It may be by only fractions of a percent, but 2015 is on track to be the first year in nearly a decade in which U.S. fuel economy was worse than the year before. According to the latest monthly fuel-economy report from the University of Michigan’s Transportation Research Institute, the average gas mileage of new cars sold in October, known as the “window sticker rating,” dipped 0.2 mpg to 25 mpg, the fifth straight month the figure either declined or stayed the same.
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While month-to-month decreases have not been uncommon since institute researchers Michael Sivak and Brandon Schoettle began tracking U.S. fuel economy in October 2007, the average year-over-year improvement has been just less than 0.9 mpg. The biggest annual gains came in 2010 and 2012, when fuel economy increased by 1.2 mpg compared with the previous year, while the lowest annual bumps came in 2011 and 2014, both improving about 0.6 mpg from the preceding year — but always improving.
This year, however, the fuel economy of new cars sold in the U.S. has taken a beating. Through the first 10 months of this year, fuel economy averages 25.3 mpg. That’s compared with the average for January through October 2014, which was just a tick less than 25.4 mpg. Given that the last two months’ mileage in any given year generally dips slightly or remains flat, the trend points to the U.S. closing out a year with poorer gas mileage than the year that preceded it for the first time since tracking began.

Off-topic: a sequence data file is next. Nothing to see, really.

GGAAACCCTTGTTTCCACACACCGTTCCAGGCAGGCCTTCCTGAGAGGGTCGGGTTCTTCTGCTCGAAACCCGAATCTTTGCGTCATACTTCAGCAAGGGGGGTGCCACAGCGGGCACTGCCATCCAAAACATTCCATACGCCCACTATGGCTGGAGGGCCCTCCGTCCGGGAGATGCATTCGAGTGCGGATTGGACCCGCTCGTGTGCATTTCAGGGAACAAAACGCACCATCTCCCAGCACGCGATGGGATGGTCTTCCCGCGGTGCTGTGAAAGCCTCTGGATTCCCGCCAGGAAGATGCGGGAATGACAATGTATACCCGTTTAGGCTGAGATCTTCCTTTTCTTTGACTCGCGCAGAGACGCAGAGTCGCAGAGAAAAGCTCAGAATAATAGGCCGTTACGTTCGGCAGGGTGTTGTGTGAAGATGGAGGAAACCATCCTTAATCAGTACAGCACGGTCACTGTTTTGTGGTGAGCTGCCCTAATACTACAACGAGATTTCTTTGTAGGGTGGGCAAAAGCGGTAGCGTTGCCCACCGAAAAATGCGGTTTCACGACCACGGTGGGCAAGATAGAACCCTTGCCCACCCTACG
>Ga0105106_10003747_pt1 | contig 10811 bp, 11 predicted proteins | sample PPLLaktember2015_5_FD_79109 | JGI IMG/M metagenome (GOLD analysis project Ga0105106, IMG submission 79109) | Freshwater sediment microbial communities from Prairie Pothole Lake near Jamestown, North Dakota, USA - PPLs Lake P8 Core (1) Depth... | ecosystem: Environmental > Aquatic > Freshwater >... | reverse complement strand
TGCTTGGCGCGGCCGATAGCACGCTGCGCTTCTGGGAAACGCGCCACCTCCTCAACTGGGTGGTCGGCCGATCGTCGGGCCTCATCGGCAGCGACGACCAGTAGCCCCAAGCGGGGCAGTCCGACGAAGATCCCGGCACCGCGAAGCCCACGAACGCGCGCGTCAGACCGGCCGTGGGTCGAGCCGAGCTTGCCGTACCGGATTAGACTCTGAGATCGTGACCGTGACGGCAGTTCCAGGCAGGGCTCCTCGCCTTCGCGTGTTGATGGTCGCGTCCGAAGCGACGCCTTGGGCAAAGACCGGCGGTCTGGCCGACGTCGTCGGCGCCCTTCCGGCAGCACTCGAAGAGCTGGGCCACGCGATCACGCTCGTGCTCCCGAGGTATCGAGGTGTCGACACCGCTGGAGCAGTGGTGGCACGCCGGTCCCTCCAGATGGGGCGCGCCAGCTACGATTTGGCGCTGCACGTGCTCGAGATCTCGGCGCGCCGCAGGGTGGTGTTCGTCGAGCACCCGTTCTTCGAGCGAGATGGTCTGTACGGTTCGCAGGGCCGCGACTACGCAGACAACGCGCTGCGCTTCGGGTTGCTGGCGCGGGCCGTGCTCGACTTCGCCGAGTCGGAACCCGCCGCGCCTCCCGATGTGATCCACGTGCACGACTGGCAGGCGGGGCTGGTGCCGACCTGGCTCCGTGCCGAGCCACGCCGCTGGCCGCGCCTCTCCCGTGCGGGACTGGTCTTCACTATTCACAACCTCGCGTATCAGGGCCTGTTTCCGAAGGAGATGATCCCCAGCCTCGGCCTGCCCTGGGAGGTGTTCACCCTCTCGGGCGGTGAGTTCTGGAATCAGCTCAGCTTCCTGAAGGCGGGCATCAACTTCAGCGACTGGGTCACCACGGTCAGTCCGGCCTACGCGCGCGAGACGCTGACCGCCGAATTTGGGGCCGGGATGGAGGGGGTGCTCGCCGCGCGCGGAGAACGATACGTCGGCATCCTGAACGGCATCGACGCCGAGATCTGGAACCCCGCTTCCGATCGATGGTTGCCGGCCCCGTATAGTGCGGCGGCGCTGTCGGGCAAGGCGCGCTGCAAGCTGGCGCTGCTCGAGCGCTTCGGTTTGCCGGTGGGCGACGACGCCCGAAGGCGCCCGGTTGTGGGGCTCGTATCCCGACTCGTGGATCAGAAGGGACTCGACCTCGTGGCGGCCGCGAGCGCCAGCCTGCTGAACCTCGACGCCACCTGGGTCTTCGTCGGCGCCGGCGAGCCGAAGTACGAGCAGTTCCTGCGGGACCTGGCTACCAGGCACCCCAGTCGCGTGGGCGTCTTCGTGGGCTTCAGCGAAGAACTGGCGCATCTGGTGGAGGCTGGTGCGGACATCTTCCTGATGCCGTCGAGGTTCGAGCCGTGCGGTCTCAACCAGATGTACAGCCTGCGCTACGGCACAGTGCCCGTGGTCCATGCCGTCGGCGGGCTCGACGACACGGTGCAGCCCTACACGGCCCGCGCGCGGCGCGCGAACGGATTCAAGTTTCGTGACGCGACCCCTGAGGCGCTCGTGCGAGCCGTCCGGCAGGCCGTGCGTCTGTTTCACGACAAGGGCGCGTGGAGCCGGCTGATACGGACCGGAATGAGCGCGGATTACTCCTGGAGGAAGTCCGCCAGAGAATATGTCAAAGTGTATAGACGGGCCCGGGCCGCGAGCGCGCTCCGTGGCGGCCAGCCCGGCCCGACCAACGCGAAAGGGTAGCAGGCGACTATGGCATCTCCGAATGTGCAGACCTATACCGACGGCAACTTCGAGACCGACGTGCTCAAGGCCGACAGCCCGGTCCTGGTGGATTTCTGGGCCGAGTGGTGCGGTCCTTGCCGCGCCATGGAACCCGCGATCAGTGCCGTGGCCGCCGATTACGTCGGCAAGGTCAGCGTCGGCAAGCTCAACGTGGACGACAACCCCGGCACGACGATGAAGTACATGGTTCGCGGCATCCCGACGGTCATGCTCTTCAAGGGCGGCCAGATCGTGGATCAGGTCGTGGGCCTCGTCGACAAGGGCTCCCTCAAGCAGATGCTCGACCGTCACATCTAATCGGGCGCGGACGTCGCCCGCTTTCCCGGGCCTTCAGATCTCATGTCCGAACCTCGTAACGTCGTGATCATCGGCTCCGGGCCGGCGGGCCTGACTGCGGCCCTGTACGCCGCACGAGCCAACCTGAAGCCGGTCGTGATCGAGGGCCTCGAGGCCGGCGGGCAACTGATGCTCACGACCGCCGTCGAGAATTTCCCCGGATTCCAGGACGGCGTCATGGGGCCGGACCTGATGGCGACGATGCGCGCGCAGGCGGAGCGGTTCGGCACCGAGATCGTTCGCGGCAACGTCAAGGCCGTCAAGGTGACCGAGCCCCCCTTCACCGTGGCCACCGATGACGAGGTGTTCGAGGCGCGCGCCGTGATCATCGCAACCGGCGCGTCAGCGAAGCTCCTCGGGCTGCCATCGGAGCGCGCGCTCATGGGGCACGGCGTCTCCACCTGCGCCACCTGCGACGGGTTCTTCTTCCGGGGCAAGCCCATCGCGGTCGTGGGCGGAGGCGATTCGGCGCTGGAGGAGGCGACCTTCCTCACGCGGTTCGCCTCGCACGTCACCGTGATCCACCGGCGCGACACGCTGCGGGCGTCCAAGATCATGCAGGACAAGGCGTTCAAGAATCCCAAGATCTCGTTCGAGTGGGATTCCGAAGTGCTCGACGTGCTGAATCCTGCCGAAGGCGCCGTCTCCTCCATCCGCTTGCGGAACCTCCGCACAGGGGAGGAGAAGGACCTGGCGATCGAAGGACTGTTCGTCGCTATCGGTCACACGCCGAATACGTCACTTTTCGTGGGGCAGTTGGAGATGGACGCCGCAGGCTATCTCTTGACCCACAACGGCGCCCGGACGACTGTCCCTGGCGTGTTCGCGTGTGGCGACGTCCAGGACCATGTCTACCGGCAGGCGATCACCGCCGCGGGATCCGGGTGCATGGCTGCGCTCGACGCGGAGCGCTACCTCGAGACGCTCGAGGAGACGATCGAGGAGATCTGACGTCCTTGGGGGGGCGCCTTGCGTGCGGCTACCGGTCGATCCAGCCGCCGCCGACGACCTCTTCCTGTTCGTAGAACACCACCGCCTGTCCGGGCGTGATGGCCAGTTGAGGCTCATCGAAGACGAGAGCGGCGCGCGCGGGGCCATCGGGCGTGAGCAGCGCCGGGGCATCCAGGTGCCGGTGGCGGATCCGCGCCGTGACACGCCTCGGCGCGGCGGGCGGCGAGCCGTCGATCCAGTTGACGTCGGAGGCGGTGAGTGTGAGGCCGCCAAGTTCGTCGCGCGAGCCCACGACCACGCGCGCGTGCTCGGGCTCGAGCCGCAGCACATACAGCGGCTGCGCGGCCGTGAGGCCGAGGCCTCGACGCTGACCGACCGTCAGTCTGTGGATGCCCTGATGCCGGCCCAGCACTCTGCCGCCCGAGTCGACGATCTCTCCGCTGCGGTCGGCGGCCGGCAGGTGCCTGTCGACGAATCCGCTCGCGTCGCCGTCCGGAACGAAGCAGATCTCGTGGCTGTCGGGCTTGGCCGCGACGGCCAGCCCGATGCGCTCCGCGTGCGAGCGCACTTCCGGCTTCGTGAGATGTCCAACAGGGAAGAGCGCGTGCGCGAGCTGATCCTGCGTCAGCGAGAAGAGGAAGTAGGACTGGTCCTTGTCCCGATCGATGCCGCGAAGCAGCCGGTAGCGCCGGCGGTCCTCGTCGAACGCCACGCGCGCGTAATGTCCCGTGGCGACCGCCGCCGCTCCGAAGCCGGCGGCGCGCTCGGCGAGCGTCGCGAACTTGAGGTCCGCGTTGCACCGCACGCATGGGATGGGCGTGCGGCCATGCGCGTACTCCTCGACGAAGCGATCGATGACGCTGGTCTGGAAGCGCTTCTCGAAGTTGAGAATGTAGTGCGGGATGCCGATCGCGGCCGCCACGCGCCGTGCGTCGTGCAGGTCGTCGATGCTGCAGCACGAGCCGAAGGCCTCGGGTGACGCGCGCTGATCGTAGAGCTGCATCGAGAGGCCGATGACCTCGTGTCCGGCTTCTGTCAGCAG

“If the current trend continues, the average fuel economy of vehicles sold in calendar 2015 may turn out to be lower than those sold in calendar 2014,” Sivak told Cars.com in an email, noting that October 2013 through September 2014 mileage was the same as October 2014 through September 2015, at 25.3 mpg. “That has not happened since we started our monitoring in 2007.”
While this regression may seem surprising, it doesn’t exactly come as a surprise. In the first 10 months of 2015, fuel economy was worse than the same month the year before a record eight times. For context, mileage for a given month decreased from the same month the preceding year only six other times total from 2007 to 2014.
“The main culprit is the decreasing price of gas,” Sivak said.
Indeed, despite week-to-week fluctuations, gas prices have been on a steady decline for months, with some industry analysts predicting prices of less than $2 a gallon by 2016. The resulting relief consumers are feeling at the pump correlates to an ongoing increase in the sales of lower-mileage pickup trucks and SUVs. October new-car sales were up nearly 14 percent over October 2014, while midsize pickup trucks and compact SUVs surged 31 percent and 26 percent, respectively; full-size pickup sales were up more than 4 percent.
Despite the current situation, new-car fuel economy remains up by nearly 5 mpg since October 2007.
Editor’s note: This story was updated on Nov. 6 to correct the range of dates during which fuel economy was unchaged at 25.3 mpg.